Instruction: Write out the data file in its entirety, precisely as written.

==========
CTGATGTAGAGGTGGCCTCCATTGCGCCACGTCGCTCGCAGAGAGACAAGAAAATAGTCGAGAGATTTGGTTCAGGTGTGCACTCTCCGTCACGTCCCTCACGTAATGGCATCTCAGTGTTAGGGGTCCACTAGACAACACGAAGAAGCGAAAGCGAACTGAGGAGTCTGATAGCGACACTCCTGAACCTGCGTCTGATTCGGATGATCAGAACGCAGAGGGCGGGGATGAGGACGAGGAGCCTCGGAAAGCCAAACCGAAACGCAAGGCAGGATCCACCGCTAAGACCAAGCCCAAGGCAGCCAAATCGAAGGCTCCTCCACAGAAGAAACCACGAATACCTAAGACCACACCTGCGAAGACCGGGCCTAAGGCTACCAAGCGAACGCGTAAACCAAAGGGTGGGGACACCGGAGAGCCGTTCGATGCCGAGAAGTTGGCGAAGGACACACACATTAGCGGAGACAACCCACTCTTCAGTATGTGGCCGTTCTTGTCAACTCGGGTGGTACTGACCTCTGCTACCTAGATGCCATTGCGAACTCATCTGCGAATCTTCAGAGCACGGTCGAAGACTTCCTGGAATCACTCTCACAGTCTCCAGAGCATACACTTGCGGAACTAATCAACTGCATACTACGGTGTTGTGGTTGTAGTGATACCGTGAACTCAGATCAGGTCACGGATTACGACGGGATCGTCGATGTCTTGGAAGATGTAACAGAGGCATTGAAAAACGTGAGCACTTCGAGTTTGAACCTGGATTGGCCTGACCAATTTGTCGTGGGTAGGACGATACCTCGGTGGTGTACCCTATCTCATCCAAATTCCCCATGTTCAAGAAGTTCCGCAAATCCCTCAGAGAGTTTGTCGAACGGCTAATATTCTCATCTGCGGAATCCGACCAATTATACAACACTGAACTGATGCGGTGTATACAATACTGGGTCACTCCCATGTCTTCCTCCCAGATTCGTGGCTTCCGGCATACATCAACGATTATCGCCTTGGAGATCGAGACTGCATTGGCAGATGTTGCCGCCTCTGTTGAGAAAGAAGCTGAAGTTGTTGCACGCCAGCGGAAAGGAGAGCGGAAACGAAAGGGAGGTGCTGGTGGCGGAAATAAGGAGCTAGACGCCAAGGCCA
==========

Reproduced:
CTGATGTAGAGGTGGCCTCCATTGCGCCACGTCGCTCGCAGAGAGACAAGAAAATAGTCGAGAGATTTGGTTCAGGTGTGCACTCTCCGTCACGTCCCTCACGTAATGGCATCTCAGTGTTAGGGGTCCACTAGACAACACGAAGAAGCGAAAGCGAACTGAGGAGTCTGATAGCGACACTCCTGAACCTGCGTCTGATTCGGATGATCAGAACGCAGAGGGCGGGGATGAGGACGAGGAGCCTCGGAAAGCCAAACCGAAACGCAAGGCAGGATCCACCGCTAAGACCAAGCCCAAGGCAGCCAAATCGAAGGCTCCTCCACAGAAGAAACCACGAATACCTAAGACCACACCTGCGAAGACCGGGCCTAAGGCTACCAAGCGAACGCGTAAACCAAAGGGTGGGGACACCGGAGAGCCGTTCGATGCCGAGAAGTTGGCGAAGGACACACACATTAGCGGAGACAACCCACTCTTCAGTATGTGGCCGTTCTTGTCAACTCGGGTGGTACTGACCTCTGCTACCTAGATGCCATTGCGAACTCATCTGCGAATCTTCAGAGCACGGTCGAAGACTTCCTGGAATCACTCTCACAGTCTCCAGAGCATACACTTGCGGAACTAATCAACTGCATACTACGGTGTTGTGGTTGTAGTGATACCGTGAACTCAGATCAGGTCACGGATTACGACGGGATCGTCGATGTCTTGGAAGATGTAACAGAGGCATTGAAAAACGTGAGCACTTCGAGTTTGAACCTGGATTGGCCTGACCAATTTGTCGTGGGTAGGACGATACCTCGGTGGTGTACCCTATCTCATCCAAATTCCCCATGTTCAAGAAGTTCCGCAAATCCCTCAGAGAGTTTGTCGAACGGCTAATATTCTCATCTGCGGAATCCGACCAATTATACAACACTGAACTGATGCGGTGTATACAATACTGGGTCACTCCCATGTCTTCCTCCCAGATTCGTGGCTTCCGGCATACATCAACGATTATCGCCTTGGAGATCGAGACTGCATTGGCAGATGTTGCCGCCTCTGTTGAGAAAGAAGCTGAAGTTGTTGCACGCCAGCGGAAAGGAGAGCGGAAACGAAAGGGAGGTGCTGGTGGCGGAAATAAGGAGCTAGACGCCAAGGCCA